“I Was 12 When Sent to Guantanamo”

“I Was 12 When Sent to Guantanamo”
afghani-guantanamoCAIRO — Mohammed Jawad is still struggling to pick up the pieces of his lost childhood and teenage years after languishing for seven whole years in America’s notorious Guantanamo detention center on terror charges.

“I hadn’t done anything — they took me for nothing,” the young Afghan, who was released to Afghanistan earlier this week, told The Times on Thursday, August 27.
Jawad was arrested in 2002 when he was 12 on suspicions of throwing a grenade at US invading troops in Afghanistan.
“They knew I was underage but they did not care about my age.”
The teenager was first sent to a Kabul airbase before being flown to notorious Guantanamo, where his ordeal began.
“There was a lot of oppression when I was in Guantanamo,” said a weary-looking Jawad.
“I was oppressed the whole time until I was released.”
He described having his hands bound and stretched behind his back, and being forced to eat by bending over and putting his mouth into a plate of food.
“They insulted our religion and our holy Qur’an, they insulted us and behaved in an inhumane way,” he lamented.
“And these inhumane actions were not for just one day, one week or one month.”
The US has been holding hundreds of detainees at Guantanamo for years, branding them unlawful enemy combatants to deny them legal rights under the American legal system.
President Barack Obama ordered in January the detention camp to be closed within a year and his administration is studying what to do with the nearly 230 prisoners still held there.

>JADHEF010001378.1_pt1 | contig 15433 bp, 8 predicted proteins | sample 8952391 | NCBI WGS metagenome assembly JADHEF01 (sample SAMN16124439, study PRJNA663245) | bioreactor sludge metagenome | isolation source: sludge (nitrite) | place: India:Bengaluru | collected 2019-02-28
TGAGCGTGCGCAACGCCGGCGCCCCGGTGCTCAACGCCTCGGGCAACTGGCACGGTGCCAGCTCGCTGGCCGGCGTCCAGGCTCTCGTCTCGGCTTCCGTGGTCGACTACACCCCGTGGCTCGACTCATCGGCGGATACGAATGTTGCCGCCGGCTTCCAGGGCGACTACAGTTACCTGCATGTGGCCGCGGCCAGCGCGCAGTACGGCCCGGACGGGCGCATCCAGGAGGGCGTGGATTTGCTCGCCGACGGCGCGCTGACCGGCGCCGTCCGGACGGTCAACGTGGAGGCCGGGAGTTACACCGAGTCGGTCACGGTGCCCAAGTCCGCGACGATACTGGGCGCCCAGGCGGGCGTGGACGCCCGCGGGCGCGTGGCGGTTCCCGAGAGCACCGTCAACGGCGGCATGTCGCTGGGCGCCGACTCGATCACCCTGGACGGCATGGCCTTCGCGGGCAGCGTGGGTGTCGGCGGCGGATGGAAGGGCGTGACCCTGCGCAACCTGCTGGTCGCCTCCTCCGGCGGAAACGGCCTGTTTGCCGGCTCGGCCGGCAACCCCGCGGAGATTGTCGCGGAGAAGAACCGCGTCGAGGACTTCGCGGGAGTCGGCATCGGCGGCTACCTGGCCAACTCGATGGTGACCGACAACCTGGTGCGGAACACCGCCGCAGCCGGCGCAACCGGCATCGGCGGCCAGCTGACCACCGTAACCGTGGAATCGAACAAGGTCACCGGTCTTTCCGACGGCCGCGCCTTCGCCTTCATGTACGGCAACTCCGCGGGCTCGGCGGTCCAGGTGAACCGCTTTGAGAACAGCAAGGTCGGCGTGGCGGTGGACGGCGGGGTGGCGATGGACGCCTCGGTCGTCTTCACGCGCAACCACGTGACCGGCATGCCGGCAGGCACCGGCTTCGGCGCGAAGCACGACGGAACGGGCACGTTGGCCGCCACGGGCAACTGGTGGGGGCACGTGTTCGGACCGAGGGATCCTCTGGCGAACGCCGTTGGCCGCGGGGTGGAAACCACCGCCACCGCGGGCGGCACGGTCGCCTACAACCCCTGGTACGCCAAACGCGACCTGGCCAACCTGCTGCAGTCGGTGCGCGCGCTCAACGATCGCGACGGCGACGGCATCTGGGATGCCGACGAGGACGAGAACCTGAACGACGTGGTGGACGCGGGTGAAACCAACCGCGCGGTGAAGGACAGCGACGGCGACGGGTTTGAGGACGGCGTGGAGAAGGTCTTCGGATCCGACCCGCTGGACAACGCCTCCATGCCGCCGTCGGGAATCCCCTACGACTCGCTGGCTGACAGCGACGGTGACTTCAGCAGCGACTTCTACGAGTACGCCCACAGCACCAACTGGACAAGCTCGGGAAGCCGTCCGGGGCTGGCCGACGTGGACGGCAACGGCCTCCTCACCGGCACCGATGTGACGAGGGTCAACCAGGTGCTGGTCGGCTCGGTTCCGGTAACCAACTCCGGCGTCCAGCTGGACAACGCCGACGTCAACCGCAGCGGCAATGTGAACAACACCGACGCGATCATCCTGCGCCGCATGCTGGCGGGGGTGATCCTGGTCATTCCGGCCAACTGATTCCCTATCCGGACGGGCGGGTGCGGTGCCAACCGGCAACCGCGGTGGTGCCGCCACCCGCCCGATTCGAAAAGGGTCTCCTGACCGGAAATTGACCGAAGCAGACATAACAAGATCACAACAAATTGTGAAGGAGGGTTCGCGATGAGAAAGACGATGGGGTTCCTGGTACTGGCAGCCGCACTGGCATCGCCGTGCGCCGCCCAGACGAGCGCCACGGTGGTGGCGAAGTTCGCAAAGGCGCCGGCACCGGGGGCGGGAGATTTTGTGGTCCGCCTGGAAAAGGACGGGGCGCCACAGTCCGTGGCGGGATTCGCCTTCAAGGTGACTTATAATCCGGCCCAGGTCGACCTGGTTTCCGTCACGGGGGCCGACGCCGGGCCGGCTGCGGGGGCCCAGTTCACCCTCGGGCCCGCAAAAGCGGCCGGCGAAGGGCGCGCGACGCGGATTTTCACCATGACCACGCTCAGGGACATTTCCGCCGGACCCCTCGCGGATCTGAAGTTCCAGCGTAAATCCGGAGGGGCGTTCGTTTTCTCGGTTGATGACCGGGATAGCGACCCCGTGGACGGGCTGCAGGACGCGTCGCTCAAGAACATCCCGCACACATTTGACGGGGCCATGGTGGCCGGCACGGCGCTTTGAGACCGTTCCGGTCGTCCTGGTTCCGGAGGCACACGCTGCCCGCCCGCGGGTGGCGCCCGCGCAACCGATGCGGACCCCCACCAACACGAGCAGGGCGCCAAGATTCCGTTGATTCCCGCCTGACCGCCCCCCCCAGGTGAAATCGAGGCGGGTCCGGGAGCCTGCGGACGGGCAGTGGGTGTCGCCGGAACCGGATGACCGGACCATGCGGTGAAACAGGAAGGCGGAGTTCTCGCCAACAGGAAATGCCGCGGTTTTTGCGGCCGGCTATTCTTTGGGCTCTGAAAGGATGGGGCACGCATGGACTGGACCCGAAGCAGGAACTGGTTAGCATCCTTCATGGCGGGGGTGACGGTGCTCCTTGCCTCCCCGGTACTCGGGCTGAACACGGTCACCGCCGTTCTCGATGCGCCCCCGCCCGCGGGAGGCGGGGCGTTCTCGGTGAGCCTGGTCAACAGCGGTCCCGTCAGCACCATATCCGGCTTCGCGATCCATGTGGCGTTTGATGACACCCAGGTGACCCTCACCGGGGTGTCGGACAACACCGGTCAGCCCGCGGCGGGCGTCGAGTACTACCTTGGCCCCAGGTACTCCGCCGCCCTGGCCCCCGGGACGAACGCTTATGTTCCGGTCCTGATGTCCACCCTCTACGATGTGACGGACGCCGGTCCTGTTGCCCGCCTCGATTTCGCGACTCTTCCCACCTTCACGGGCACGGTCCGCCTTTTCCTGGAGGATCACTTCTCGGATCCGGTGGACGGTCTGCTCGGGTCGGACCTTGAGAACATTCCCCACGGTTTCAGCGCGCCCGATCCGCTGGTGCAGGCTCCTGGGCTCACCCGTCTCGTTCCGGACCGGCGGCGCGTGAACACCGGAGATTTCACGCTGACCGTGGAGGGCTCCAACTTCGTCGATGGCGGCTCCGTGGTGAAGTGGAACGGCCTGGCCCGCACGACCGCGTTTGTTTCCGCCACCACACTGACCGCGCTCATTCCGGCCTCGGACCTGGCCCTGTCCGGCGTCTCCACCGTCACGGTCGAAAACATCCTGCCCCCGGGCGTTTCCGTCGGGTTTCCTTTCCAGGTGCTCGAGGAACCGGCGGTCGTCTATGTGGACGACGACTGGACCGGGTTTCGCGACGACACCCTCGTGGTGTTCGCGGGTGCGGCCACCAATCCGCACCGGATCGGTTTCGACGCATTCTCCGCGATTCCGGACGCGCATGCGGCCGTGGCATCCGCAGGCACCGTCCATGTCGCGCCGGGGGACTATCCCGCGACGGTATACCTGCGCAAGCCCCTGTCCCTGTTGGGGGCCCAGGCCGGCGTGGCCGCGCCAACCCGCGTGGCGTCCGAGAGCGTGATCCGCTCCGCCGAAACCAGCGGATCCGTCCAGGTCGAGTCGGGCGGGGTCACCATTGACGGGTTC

Spending seven years in Guantanamo, Jawad was released to Afghanistan earlier this week after a US judge ruled that his confession had been obtained by force.
“All I could do was hope that one day I’d be free and back home in Afghanistan with my mother,” he recalled.
Jawad was arrested when he was living with his mother in Kabul, as his father died during fighting against the Soviets in the 1980s.
His mother could not believe her son would be back into her arms.
Hearing of his return, the bereaved mother fainted in a fit of hysterics, said a family friend.
She only realized that her beloved son was back again when she checked for a distinctive bump on the back of his head, said Sher Khan Jalalkhil, a close friend of Jawad’s father.
“We searched for him for nine months,” he recalled.
“We didn’t know if he had been killed, or kidnapped, or got lost. His mother went crazy.”
The mother only got a sigh of relief when she was told by a member of the International Committee of the Red Cross that Jawad was in Guantanamo.
But she got terrified as news kept coming about the horrific treatment of detainees at the notorious detention camp.
Jawad is now making plans to resume his studies — first in Afghanistan, then maybe overseas — and train to become a doctor.
Asked if he would consider studying in the US, he hesitated and looked to the assembled elders for advice.
“I have not made any plans yet.”
His lawyer Eric Montalzo said they would be asking for compensations for the hellish years he spent behind Guantanamo walls.
“He has been in a cage for seven years. So it’s very difficult for him,” he said.
“He is a fragile human being and we need to protect him and his interests.”

Source: IslamOnline.net & Newspapers


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